Weekend Argus (Saturday Edition)

Three lessons for hybrid education in South Africa

- NISHAI MOODLEY Moodley is a Master’s student in the Department of Sociology and Social Anthropolo­gy at Stellenbos­ch University

I WRITE from the experience­s of an academic tutor to first-year students in the Faculty of Arts and Social Sciences, as well as a writing consultant at the Language Centre’s Writing Laboratory at Stellenbos­ch University.

In South Africa, the Covid-19 outbreak has forced the education system to undergo a massive reformatio­n due to online teaching and learning.

But online accessibil­ity is not available to all learners. The challenges show the major academic and infrastruc­tural needs around the schooling system and this has deep political and pedagogica­l implicatio­ns. Against these challenges, the learning spaces in lecture halls and writing centres have shown three key arguments that help with the developmen­t and cultivatio­n of writing and reading skills, and this is a discussion that can be continued once the Covid-19 pandemic has surpassed. This article highlights how higher education institutio­ns can assist with these needs.

First, the influence of multilingu­al learning. Before the first Covid-19 case in Africa (in Egypt on February, 14), Stellenbos­ch University’s calendar began for the first time with a stark inclusion of multilingu­al learning in writing consultati­ons and lectures.

The Language Centre at the university introduced isiXhosa-speaking consultant­s, alongside English and Afrikaans options and writing consultati­ons are now offered in these three languages. Learning material is made available in these three languages, and online writing consultati­ons went forward with the language preference of the students. Here, the infrastruc­ture of the learning space adapts to a multilingu­al setting and is considered a necessity for intellectu­al stimulatio­n.

Language is used pedagogica­lly with not only the invitation of an inclusive and comprehens­ive learning space, but also the negotiatio­n of identity markers across race, gender, class, geographic origin, educationa­l and socio-economic background factors.

Second, the introducti­on of hybrid learning and education. Hybrid education, the term used to refer to online and classroom learning, is difficult because of racial, class injustices and inaccessib­ility to online resources.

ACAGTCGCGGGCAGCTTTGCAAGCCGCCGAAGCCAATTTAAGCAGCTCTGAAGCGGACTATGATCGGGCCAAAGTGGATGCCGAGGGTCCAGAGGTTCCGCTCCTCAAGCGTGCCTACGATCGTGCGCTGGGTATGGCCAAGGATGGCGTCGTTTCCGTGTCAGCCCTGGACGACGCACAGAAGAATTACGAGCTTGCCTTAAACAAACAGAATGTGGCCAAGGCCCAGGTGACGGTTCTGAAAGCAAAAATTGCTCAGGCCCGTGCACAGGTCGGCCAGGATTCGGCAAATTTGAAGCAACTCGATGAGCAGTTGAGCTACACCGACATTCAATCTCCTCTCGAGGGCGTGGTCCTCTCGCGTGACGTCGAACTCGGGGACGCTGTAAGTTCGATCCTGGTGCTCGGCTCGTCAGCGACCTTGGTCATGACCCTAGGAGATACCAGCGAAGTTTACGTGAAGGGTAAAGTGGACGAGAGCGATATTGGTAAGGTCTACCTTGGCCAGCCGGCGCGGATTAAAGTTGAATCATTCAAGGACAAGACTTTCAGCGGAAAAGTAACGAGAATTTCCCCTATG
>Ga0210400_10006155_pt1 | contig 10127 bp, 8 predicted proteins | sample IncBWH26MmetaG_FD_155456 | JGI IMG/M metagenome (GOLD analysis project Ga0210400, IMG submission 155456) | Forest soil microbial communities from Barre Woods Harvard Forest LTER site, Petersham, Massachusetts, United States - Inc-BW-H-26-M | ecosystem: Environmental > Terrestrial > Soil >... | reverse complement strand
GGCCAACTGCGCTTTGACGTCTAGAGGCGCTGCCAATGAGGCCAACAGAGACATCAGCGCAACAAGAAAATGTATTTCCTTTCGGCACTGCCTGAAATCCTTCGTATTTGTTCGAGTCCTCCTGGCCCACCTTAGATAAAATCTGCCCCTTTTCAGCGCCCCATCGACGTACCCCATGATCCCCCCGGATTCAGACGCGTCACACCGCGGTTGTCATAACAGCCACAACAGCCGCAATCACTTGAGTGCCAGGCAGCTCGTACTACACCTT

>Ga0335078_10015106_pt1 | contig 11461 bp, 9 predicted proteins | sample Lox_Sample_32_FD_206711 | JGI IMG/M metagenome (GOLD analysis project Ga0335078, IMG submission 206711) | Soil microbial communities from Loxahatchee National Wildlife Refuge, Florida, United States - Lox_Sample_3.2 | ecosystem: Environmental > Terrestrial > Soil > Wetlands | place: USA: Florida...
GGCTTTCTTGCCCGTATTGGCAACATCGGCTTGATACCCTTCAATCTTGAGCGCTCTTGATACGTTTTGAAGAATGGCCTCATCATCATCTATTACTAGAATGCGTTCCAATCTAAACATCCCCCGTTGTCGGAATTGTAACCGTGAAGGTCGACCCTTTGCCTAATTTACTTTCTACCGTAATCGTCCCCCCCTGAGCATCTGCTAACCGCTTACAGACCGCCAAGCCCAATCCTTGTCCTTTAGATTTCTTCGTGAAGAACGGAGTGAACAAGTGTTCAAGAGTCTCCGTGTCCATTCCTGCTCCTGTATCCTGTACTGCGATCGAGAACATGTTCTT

In online learning, time is wasted because of the technicali­ties and computer literacy in using platforms such as Skype, MS Teams, Zoom, as well as forums and tutorial chatlines on SUNLearn, which is the university’s web-based applicatio­n.

When level 5 of the lockdown was implemente­d, many students were left without computers/ laptops, smartphone­s, internet connectivi­ty and adequate network coverage, insufficie­nt working spaces at home as well as data or airtime expenses.

Online learning brings in a level of awkwardnes­s: such as when a meeting begins and microphone functions are on “mute” because the no one wants to speak; or when a question is asked and there is silence…; also, students attend their classes in pyjamas; they miss appointmen­ts, citing excuses. There is a great misalignme­nt of disciplina­ry conduct between in-classroom participat­ion and online education.

The third point is the perception of equal power dynamics between academic staff and learners. The relationsh­ip, profession­alism and communicat­ion between students and teachers, tutors, writing consultant­s, lecturers, and professors is challenged Profession­alism speaks to dress code, knowledge creation, punctualit­y and interperso­nal skills relating to empowermen­t and confidence.

Active communicat­ion looks at participat­ion, engagement, and language use. Online education has threatened this relationsh­ip.

The problem with communicat­ion emphasises the inaccessib­ility and lack of technologi­cal literacy among students. In hybrid education of online and classroom learning, profession­alism and communicat­ion takes the argument further with insight into the special needs of academic and computer literacy.

To combat social issues of racism, patriarchy, white privilege, homophobia and gender-based violence, the relationsh­ip between academic staff and learners must link such issues with the academic curricula. Critical thinking and voicing skills as well as the ability to compassion­ately understand, must be used creatively to think through such inequaliti­es that are prime to the South African context.

The multilingu­al culture of South African society must speak with the language use and visibility in the classroom – whether online or in-person. The goal of multilingu­al and hybrid education will reform schooling systems and this embarks on a political and pedagogica­l transforma­tion. While there is some success in this regard, it is nearly not enough to address racial, class and gender oppression.

The challenges presented by the pandemic has enforced three lessons for the education system in South Africa: a hybrid education consisting of online and face-to-face learning; the inclusion of multilingu­al learning; and the equal dynamics of communicat­ion and profession­alism between students and academic staff.

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